Sidebar | It’s All in the Numbers

The herbarium voucher collector collects samples of plants that are then pressed and dried for future documentation and study. Collecting a voucher (often with several duplicates) is a critical part of the process because it captures the maternal plant’s traits at reproductive maturity. Once deposited in a herbarium, the voucher will serve as evidence of what was growing in that location. During the trip, vouchers are kept in wooden plant presses, which, when tightly clamped down and ventilated, will yield high-quality pressed and dried specimens. Wooden presses can be used in the field but they are heavy and bulky, requiring extra time to pack and repack with each collection. Instead, some collectors use a plastic bag (the modern day version of a botanist’s vasculum), which is a lot quicker to use. However, if not labeled properly specimens can get mixed up, and they can dehydrate by day’s end. We prefer to use canvas field presses loaded with newsprint and corrugated cardboard. These presses are light weight, can be quickly loaded, and begin the pressing process immediately. By the end of the day, all of the specimens collected are transferred to the full-fledged wooden press, which can be tightened more effectively than the canvas press.

Photo of collector standing in path holding pole pruners
Photo of pruners holding fruit and branch of buckeye
Collector preparing herbarium specimens between folded newspaper.
Two collectors preparing herbarium specimen on ground

While each of these activities may be assigned to a single point person, in reality it becomes a group effort. For instance, everyone might pitch in to call out associate species’ names or other plant details to the trip recorder. Gathering fruits often falls to the full crew after other tasks are done, particularly if some of the seed extraction happens in the field. While typically all the participants are busy snapping photos, it is good to either assign the official task to one of the members, or at least make sure the recorder is jotting down which participant captured that collection’s fullest complement of shots—habit, leaves, fruits, habitat, etc. A final photo swap at the end of the trip is a good way to cover all the bases.

In some cases, X marks the spot and target species are found exactly where expected. But sometimes there’s only the suggestion that the species occurs in the general area, requiring the entire group to pay close attention to the surrounding habitat for clues to the target’s presence. For example, perhaps it is a drought-tolerant tree more often found on the western or southern exposure of slopes, or it is a shade-loving shrub found in a mesic forest. Even with the team’s expertise and a local collaborator in tow, plant identification in the field can sometimes be tenuous, so a trusted field guide is worth its weight in gold. These books can feel as heavy as gold when toted in a backpack, but luckily technology has come to the rescue. Michael reports that on multiple occasions he has been able to access the online version of the Flora of China from his phone, even while in remote sites in central China. What would E. H. Wilson think of that? And, since the team collects herbarium vouchers, further keying out can occur in the evenings or even after the expedition is concluded for some pesky and challenging species.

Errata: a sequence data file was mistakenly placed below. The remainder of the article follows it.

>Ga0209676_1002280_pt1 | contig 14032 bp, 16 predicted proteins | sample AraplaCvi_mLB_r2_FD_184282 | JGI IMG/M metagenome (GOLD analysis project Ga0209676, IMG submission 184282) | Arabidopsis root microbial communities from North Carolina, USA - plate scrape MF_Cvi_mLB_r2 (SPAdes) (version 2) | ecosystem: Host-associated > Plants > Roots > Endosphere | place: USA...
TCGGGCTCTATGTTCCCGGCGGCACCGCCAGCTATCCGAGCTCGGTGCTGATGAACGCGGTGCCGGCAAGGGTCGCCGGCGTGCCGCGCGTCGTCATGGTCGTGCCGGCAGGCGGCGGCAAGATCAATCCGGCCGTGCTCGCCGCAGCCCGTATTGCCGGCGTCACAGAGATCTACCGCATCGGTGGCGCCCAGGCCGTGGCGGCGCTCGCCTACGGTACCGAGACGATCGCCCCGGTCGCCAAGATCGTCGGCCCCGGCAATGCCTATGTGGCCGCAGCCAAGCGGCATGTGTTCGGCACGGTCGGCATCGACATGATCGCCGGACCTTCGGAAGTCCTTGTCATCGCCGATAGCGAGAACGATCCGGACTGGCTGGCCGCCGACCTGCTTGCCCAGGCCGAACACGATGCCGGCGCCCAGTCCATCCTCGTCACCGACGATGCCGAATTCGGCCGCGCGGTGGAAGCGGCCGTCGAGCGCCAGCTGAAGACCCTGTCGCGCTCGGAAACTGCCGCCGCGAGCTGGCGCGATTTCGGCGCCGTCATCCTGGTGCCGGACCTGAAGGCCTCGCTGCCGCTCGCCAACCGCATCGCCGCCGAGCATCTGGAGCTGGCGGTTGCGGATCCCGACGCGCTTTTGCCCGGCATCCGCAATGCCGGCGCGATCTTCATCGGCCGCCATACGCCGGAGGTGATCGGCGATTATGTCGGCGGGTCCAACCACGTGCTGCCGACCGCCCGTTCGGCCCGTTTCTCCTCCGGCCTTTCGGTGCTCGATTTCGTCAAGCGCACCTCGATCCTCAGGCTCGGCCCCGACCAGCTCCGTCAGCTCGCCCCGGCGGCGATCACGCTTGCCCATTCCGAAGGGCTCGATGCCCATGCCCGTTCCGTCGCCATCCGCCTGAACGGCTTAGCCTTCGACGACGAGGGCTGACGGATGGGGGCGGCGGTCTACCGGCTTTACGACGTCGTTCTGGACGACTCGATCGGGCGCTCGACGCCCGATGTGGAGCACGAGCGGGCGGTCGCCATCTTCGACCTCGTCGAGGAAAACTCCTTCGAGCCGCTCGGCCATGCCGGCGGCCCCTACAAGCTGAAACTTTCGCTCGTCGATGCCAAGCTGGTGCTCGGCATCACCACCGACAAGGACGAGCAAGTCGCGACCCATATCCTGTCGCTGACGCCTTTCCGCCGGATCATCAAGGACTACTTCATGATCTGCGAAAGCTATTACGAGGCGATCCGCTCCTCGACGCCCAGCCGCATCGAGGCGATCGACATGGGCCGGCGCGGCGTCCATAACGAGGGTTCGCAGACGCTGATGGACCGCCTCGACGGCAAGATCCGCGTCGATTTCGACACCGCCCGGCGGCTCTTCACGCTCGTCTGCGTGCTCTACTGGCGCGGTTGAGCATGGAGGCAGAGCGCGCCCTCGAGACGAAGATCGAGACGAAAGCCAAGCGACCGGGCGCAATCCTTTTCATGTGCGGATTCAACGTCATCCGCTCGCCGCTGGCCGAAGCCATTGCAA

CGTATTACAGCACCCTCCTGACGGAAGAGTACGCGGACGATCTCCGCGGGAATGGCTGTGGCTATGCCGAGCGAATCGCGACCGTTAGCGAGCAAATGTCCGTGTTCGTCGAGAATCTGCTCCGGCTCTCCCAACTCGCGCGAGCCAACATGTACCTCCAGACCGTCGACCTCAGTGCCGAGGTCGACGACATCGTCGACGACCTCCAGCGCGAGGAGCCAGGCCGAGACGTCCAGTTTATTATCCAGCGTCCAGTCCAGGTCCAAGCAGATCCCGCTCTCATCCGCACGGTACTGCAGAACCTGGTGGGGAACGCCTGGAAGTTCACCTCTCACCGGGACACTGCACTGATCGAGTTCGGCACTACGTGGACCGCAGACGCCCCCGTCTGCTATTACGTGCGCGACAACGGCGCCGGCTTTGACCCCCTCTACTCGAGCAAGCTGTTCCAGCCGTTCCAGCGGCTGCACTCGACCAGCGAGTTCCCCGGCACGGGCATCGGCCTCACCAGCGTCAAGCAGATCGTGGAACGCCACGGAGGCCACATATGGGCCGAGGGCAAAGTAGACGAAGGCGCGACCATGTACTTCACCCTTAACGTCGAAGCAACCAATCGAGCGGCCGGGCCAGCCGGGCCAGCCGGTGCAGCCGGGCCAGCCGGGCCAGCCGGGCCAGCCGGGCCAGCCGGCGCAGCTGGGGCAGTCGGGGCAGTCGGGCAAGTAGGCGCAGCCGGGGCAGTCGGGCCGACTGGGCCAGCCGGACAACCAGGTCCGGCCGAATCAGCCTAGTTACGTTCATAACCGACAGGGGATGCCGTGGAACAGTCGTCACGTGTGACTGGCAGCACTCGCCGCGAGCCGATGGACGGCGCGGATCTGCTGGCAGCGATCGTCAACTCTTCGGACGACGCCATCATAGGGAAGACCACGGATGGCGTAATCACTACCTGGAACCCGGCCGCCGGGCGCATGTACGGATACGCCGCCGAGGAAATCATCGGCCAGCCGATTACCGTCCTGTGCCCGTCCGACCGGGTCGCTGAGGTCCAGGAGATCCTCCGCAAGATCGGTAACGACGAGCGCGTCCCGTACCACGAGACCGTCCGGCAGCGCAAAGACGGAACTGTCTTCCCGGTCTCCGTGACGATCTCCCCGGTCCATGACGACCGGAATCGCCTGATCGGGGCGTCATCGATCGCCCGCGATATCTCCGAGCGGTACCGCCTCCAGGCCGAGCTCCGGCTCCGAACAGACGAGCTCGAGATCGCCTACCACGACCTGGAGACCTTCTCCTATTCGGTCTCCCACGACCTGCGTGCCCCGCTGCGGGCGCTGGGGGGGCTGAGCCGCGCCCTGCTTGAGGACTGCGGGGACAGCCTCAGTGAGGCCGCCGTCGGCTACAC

Evening Activities

At the end of the day’s excursion all of the germplasm and herbarium vouchers are unpacked and double checked to make sure that collection numbers are properly assigned to each. Fruits are readied for drying or preparation, such as letting fleshy Viburnum fruits soak in water to make them easier to clean. Maple (Acer) samaras may be green or wet when collected, and need to dry—small wicker baskets are great for this task, and paper plates also work. Respiring seeds might be packed in a bit of sphagnum moss to prevent them from losing too much of their moisture. The vouchers, once transferred to the wooden presses, need to be inspected frequently to ensure they are drying properly. Having a spare set of blotters to swap out will facilitate this. Also in the evenings, the trip recorder or others will typically work to get the hand-written notes into digital form, often using a computer template or spreadsheet.

Photo of sloping mountains with dry landscape
Bags of prepared seed
Seedling in labeled Ziploc bag
View of high mountain lake

When collecting domestically, it’s possible to bring entire fruits back to be further cleaned and processed by the propagation staff—although they are always happy to receive cleaned seeds. For international trips, it is essential that the seeds are fully cleaned in order to import them into the United States. Thus, the typical evening routine is to process that or previous day’s bounties, including careful inspection for any evidence of insects (acorns are notorious for housing weevils, and rose hips are rarely absent a maggot or two). Once the seeds are fully clean they are measured into discrete quantities and placed into small sealable bags, each labelled with the species name and unique collection number. At the end of the trip, these are all organized, included in an official manifest, and shipped directly to an inspection station that is part of the Animal and Plant Health Inspection Service (APHIS) of the United States Department of Agriculture (USDA). Once inspected by APHIS, they are then forwarded on to the Arboretum. Some collectors bemoan this step as unnecessary, and in some cases risky, since some items might be confiscated because of the presence of a pest or pathogen. For the Arboretum, this step actually provides peace of mind because it ensures that we are not importing the next invasive pest like Asian longhorned beetle or emerald ash borer.